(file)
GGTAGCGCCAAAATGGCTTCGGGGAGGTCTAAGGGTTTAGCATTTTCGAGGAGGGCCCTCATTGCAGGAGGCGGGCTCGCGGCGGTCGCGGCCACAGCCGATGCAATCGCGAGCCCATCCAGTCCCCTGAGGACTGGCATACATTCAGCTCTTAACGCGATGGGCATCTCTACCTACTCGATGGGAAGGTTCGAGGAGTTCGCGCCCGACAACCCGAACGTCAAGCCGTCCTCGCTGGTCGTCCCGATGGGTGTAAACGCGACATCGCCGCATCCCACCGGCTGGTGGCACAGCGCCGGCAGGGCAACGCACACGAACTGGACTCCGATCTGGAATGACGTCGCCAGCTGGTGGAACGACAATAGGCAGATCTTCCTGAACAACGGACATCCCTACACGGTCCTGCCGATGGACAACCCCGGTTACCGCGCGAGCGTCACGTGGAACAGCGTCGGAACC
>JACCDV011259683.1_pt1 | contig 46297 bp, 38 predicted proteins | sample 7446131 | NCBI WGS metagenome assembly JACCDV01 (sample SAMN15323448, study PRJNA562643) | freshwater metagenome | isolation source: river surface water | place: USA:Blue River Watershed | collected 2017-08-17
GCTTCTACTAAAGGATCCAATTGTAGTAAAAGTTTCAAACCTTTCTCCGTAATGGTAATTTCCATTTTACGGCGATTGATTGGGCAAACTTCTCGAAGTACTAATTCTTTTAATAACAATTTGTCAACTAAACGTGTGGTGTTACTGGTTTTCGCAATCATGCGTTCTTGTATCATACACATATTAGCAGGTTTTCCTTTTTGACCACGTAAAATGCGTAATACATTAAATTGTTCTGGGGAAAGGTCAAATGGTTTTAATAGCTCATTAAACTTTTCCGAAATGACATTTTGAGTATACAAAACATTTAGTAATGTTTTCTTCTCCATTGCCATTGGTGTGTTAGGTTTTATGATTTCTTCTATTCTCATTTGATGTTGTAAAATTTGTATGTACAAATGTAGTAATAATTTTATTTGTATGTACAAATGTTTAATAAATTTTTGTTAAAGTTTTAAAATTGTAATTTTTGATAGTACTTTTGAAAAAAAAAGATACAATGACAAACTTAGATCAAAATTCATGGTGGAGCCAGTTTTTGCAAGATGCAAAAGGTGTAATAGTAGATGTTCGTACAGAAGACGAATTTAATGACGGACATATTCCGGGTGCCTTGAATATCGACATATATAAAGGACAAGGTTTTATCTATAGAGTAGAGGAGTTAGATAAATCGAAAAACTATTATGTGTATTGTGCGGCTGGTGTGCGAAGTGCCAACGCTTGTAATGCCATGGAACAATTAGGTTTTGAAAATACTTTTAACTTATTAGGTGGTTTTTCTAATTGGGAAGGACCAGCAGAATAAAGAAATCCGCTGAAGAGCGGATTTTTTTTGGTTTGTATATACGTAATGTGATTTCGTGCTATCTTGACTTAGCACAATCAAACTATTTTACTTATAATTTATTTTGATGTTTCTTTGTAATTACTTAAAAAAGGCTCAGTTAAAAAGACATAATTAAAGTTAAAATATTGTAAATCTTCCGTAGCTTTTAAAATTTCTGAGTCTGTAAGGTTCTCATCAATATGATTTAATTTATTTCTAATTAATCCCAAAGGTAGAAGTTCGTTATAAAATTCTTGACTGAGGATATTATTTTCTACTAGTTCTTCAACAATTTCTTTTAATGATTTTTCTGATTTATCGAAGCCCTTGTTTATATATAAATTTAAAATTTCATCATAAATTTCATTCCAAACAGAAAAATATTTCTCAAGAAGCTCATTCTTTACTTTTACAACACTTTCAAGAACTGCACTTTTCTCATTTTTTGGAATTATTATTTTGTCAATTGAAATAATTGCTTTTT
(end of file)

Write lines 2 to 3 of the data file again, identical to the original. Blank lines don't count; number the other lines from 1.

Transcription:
>JACCDV011259683.1_pt1 | contig 46297 bp, 38 predicted proteins | sample 7446131 | NCBI WGS metagenome assembly JACCDV01 (sample SAMN15323448, study PRJNA562643) | freshwater metagenome | isolation source: river surface water | place: USA:Blue River Watershed | collected 2017-08-17
GCTTCTACTAAAGGATCCAATTGTAGTAAAAGTTTCAAACCTTTCTCCGTAATGGTAATTTCCATTTTACGGCGATTGATTGGGCAAACTTCTCGAAGTACTAATTCTTTTAATAACAATTTGTCAACTAAACGTGTGGTGTTACTGGTTTTCGCAATCATGCGTTCTTGTATCATACACATATTAGCAGGTTTTCCTTTTTGACCACGTAAAATGCGTAATACATTAAATTGTTCTGGGGAAAGGTCAAATGGTTTTAATAGCTCATTAAACTTTTCCGAAATGACATTTTGAGTATACAAAACATTTAGTAATGTTTTCTTCTCCATTGCCATTGGTGTGTTAGGTTTTATGATTTCTTCTATTCTCATTTGATGTTGTAAAATTTGTATGTACAAATGTAGTAATAATTTTATTTGTATGTACAAATGTTTAATAAATTTTTGTTAAAGTTTTAAAATTGTAATTTTTGATAGTACTTTTGAAAAAAAAAGATACAATGACAAACTTAGATCAAAATTCATGGTGGAGCCAGTTTTTGCAAGATGCAAAAGGTGTAATAGTAGATGTTCGTACAGAAGACGAATTTAATGACGGACATATTCCGGGTGCCTTGAATATCGACATATATAAAGGACAAGGTTTTATCTATAGAGTAGAGGAGTTAGATAAATCGAAAAACTATTATGTGTATTGTGCGGCTGGTGTGCGAAGTGCCAACGCTTGTAATGCCATGGAACAATTAGGTTTTGAAAATACTTTTAACTTATTAGGTGGTTTTTCTAATTGGGAAGGACCAGCAGAATAAAGAAATCCGCTGAAGAGCGGATTTTTTTTGGTTTGTATATACGTAATGTGATTTCGTGCTATCTTGACTTAGCACAATCAAACTATTTTACTTATAATTTATTTTGATGTTTCTTTGTAATTACTTAAAAAAGGCTCAGTTAAAAAGACATAATTAAAGTTAAAATATTGTAAATCTTCCGTAGCTTTTAAAATTTCTGAGTCTGTAAGGTTCTCATCAATATGATTTAATTTATTTCTAATTAATCCCAAAGGTAGAAGTTCGTTATAAAATTCTTGACTGAGGATATTATTTTCTACTAGTTCTTCAACAATTTCTTTTAATGATTTTTCTGATTTATCGAAGCCCTTGTTTATATATAAATTTAAAATTTCATCATAAATTTCATTCCAAACAGAAAAATATTTCTCAAGAAGCTCATTCTTTACTTTTACAACACTTTCAAGAACTGCACTTTTCTCATTTTTTGGAATTATTATTTTGTCAATTGAAATAATTGCTTTTT